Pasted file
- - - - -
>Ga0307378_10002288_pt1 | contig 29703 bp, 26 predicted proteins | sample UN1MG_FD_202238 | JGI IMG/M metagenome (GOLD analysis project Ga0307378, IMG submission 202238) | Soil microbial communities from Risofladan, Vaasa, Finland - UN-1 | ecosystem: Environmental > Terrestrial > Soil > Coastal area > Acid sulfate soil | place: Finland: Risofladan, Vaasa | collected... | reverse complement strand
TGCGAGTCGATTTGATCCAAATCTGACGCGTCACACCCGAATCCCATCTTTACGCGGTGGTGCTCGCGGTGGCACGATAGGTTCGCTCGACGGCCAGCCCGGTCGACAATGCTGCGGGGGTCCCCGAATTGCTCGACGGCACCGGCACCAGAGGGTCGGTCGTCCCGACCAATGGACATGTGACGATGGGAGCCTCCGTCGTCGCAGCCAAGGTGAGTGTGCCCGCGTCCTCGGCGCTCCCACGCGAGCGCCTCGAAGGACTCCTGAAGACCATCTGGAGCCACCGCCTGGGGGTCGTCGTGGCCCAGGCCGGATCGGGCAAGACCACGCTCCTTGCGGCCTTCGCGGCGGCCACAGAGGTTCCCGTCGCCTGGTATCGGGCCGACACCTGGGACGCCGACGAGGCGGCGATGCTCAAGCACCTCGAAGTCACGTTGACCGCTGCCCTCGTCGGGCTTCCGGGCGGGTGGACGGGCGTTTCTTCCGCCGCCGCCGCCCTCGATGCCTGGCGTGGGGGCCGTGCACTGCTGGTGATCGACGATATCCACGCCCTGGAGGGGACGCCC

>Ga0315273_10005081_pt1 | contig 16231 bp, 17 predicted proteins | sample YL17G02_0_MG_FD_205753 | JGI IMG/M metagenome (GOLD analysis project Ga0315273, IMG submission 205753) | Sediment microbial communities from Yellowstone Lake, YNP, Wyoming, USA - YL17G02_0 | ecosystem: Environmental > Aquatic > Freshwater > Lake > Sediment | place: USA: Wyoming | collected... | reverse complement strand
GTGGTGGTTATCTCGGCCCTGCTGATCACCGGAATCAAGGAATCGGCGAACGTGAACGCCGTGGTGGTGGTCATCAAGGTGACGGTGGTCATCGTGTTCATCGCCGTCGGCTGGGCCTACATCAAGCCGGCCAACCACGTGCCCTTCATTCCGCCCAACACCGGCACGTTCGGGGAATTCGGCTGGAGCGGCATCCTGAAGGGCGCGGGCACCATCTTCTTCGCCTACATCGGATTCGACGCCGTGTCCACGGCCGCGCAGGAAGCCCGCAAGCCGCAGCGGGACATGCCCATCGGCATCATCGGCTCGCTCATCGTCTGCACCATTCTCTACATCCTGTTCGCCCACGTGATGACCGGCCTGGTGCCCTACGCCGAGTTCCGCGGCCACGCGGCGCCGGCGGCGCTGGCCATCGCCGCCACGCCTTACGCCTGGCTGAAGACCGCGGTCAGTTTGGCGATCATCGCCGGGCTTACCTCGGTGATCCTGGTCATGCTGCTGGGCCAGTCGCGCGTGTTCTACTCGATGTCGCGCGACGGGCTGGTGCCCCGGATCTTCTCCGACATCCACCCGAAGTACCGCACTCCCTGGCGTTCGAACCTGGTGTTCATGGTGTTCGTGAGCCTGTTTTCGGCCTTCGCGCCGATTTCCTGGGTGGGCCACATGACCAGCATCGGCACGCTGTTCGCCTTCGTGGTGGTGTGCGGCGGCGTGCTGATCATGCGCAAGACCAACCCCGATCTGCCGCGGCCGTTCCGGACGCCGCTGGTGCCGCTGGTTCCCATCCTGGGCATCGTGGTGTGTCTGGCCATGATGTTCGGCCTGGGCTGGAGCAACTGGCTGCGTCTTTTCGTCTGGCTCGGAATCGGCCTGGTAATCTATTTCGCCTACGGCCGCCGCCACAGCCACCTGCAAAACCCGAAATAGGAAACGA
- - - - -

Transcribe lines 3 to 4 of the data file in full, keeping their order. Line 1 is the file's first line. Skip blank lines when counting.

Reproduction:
>Ga0315273_10005081_pt1 | contig 16231 bp, 17 predicted proteins | sample YL17G02_0_MG_FD_205753 | JGI IMG/M metagenome (GOLD analysis project Ga0315273, IMG submission 205753) | Sediment microbial communities from Yellowstone Lake, YNP, Wyoming, USA - YL17G02_0 | ecosystem: Environmental > Aquatic > Freshwater > Lake > Sediment | place: USA: Wyoming | collected... | reverse complement strand
GTGGTGGTTATCTCGGCCCTGCTGATCACCGGAATCAAGGAATCGGCGAACGTGAACGCCGTGGTGGTGGTCATCAAGGTGACGGTGGTCATCGTGTTCATCGCCGTCGGCTGGGCCTACATCAAGCCGGCCAACCACGTGCCCTTCATTCCGCCCAACACCGGCACGTTCGGGGAATTCGGCTGGAGCGGCATCCTGAAGGGCGCGGGCACCATCTTCTTCGCCTACATCGGATTCGACGCCGTGTCCACGGCCGCGCAGGAAGCCCGCAAGCCGCAGCGGGACATGCCCATCGGCATCATCGGCTCGCTCATCGTCTGCACCATTCTCTACATCCTGTTCGCCCACGTGATGACCGGCCTGGTGCCCTACGCCGAGTTCCGCGGCCACGCGGCGCCGGCGGCGCTGGCCATCGCCGCCACGCCTTACGCCTGGCTGAAGACCGCGGTCAGTTTGGCGATCATCGCCGGGCTTACCTCGGTGATCCTGGTCATGCTGCTGGGCCAGTCGCGCGTGTTCTACTCGATGTCGCGCGACGGGCTGGTGCCCCGGATCTTCTCCGACATCCACCCGAAGTACCGCACTCCCTGGCGTTCGAACCTGGTGTTCATGGTGTTCGTGAGCCTGTTTTCGGCCTTCGCGCCGATTTCCTGGGTGGGCCACATGACCAGCATCGGCACGCTGTTCGCCTTCGTGGTGGTGTGCGGCGGCGTGCTGATCATGCGCAAGACCAACCCCGATCTGCCGCGGCCGTTCCGGACGCCGCTGGTGCCGCTGGTTCCCATCCTGGGCATCGTGGTGTGTCTGGCCATGATGTTCGGCCTGGGCTGGAGCAACTGGCTGCGTCTTTTCGTCTGGCTCGGAATCGGCCTGGTAATCTATTTCGCCTACGGCCGCCGCCACAGCCACCTGCAAAACCCGAAATAGGAAACGA